Children ages 4-11 are invited to enroll in Summer Spectacular, offered by CSU’s Early Childhood Education (ECE) program in the Department of Teacher Education. Summer Spectacular combines two experiences in one. ECE students will gain valuable teaching experience, while young minds will engage in hands-on, enriched learning activities. Parents can rest assured that their children will receive personal attention from students of a nationally accredited program that was named the 2016-2017 Distinguished Program in Teacher Education by the Georgia Association of Teacher Educators (GATE).

This year’s Summer Spectacular theme is “Exploring Georgia.” Using science, technology, engineering, the arts, and mathematics (STEAM), teachers and students will team up to learn about three regions of the state: the Coastal Plains, Piedmont and Northern Georgia.

Kmiko Johnson, a CSU ECE major and Summer Spectacular teacher candidate, plans to construct a river with her campers, complete with running water, a canoe, campsite, plants and animals that are representative of Northern Georgia.

“Summer Spectacular is a project-based learning experience,” said Johnson. “It’s really an exploration. By building and creating, it’s amazing how much students can learn, and I’m learning at the same time.”

ECE students receive 12 credit hours for their participation in Summer Spectacular, the equivalent of a semester’s worth of coursework. More importantly, CSU students are gaining confidence.

“Summer Spectacular will give me the confidence to manage a classroom of 25 students,” said Summer Watson, a senior ECE major. “CSU sets you up so that you are learning hands-on. You get to learn your own teaching style.”

“CSU’s Department of Education absolutely has the best professors,” said Ieshia Davis, a senior ECE major, who is planning to teach about the Piedmont region with Watson. “Our professors have all had experience in the classroom, so they have prepared us for this full-on experience.”

Summer Spectacular runs June 5-29, Monday-Thursday, from 9:30 a.m.-12:30 p.m. Registration is $40 per week per child or $140 for all four weeks and includes a t-shirt, all supplies and snacks. Registration is first-come, first-served. Up to 75 spots are available per week. Camp will take place at Gentian Elementary School. For more information or to register, please visit coehp.columbusstate.edu/summer-spectacular.

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Double Standards Do Exist According to New Study Co-Authored by Business Professor

BOCA RATON, Fla. — Female faculty members hoping to advance to the highest ranks of academia face significant barriers due to male-dominated environments at colleges and universities, according to a new study co-authored by Frank Mixon, professor of economics in Columbus State University’s Turner College of Business.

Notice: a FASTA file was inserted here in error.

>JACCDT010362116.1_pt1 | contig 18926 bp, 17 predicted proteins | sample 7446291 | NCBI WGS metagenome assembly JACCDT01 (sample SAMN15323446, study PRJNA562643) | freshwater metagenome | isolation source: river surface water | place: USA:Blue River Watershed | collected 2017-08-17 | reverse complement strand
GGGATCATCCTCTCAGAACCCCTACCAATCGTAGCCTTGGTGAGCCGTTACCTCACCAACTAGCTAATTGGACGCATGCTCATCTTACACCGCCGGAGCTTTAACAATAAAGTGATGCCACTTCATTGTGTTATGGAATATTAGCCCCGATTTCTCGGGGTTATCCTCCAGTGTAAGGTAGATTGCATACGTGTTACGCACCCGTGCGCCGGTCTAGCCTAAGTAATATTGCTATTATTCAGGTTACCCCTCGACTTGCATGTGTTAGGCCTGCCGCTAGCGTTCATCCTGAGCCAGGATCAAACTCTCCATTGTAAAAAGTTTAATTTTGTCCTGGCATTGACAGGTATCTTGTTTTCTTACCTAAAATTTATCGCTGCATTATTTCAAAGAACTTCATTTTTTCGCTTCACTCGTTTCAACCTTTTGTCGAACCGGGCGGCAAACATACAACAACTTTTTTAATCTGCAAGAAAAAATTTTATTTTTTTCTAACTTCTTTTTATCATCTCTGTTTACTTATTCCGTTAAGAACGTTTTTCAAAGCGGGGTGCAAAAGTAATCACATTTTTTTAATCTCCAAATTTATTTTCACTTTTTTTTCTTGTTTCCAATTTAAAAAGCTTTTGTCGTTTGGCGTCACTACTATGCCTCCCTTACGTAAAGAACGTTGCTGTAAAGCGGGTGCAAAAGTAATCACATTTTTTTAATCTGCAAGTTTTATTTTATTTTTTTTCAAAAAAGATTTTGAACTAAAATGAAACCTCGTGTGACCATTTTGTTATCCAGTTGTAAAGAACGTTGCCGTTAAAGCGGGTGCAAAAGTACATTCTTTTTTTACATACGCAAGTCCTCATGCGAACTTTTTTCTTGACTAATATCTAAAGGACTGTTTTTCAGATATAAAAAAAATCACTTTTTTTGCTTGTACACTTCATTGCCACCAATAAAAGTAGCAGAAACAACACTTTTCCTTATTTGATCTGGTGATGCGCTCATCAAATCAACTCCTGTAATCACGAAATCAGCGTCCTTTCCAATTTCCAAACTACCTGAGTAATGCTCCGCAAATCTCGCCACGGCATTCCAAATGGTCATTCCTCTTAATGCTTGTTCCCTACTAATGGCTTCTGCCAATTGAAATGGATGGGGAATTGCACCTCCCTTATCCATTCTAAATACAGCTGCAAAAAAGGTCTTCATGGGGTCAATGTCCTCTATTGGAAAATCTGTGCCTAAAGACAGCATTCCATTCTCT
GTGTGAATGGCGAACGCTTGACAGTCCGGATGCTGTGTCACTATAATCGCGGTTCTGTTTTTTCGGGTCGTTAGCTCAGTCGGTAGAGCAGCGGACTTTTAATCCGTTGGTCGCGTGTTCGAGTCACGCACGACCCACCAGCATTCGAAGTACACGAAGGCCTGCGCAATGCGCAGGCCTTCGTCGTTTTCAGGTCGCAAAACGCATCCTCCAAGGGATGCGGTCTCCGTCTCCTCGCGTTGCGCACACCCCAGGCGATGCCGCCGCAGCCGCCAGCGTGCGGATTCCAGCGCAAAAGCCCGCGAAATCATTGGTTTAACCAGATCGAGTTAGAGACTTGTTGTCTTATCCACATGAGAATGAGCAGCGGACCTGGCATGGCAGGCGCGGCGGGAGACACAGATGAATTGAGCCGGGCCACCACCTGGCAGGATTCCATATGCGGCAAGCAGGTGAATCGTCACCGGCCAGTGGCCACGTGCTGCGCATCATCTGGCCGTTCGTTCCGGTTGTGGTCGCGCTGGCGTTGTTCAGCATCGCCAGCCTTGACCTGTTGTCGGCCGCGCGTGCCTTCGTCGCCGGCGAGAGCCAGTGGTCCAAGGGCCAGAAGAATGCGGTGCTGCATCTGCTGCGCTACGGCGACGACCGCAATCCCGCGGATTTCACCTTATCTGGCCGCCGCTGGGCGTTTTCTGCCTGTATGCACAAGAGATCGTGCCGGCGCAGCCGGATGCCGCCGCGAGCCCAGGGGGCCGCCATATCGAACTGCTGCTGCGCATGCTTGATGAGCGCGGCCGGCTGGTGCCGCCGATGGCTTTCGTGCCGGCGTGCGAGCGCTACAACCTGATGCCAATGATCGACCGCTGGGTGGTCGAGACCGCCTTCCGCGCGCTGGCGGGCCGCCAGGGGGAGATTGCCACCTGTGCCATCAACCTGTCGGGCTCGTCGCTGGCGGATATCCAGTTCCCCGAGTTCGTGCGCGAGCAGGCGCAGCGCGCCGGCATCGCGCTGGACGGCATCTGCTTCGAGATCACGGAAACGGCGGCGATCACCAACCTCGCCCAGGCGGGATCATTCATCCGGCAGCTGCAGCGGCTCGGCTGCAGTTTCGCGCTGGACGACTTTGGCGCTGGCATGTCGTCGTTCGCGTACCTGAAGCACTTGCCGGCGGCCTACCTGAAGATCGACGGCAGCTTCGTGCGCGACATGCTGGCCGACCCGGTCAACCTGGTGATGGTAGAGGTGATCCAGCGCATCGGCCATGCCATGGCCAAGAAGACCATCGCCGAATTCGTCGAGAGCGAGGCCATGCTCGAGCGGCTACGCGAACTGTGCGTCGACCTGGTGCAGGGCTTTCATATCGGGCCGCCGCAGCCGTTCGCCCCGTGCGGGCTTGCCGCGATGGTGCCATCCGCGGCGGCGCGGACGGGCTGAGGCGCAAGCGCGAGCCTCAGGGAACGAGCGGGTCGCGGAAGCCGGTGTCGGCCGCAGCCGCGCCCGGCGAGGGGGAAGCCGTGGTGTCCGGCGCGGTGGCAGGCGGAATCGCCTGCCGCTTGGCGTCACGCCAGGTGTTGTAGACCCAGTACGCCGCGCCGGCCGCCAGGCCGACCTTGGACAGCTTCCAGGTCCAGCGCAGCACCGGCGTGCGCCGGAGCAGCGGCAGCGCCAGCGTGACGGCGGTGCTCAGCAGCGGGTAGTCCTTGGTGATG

“One of the striking findings is that female management professors exhibit, on average, the same degree of job mobility — captured by the number of prior academic appointments held — as their male counterparts, yet face a lower probability of holding a named (endowed) professorship,” said Mixon.

The study, published in the Journal of Management, suggests that a masculine-gendered environment dominates colleges of business, leading to shifting standards when it comes to the highest senior appointments in academe. While the data was collected in business schools throughout the United States, the researchers believe their results would be replicable in other academic settings and in other masculine-gendered environments, said Len Treviño, professor of management in FAU’s College of Business, who led the research team.

“We looked at lifetime productivity and found irrefutable evidence that, in line with double-standards theory, women have to do a lot more work than men to get similar rewards,” Treviño said. “It’s true there’s a double standard. We tested it.”

Mixon, Treviño and their fellow researchers Luis R. Gomez-Mejia at Arizona State University and David B. Balkin at the University of Colorado analyzed appointments to the rank of named professorship by gender via a sample of 511 management faculty at top American research universities with 10 or more years of experience since receiving their Ph.D. They found that women are less likely to be awarded named professorships and that they derive lower returns from their scholarly achievements when it comes to appointments to endowed chairs.

The research seems to show it’s not a conscious decision to make things tougher for female faculty, but women do face biases that are so deeply embedded in the processes followed by leading academic institutions that they may not even be noticed until they are eradicated. Treviño hopes that this study will help increase awareness of the problem.

“There has to be a conscious decision that this is not right and we have to change it,” Treviño said. “And you have to keep at it because people forget.”

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Octavia Spencer Announced as 2017 JBLF Keynote Speaker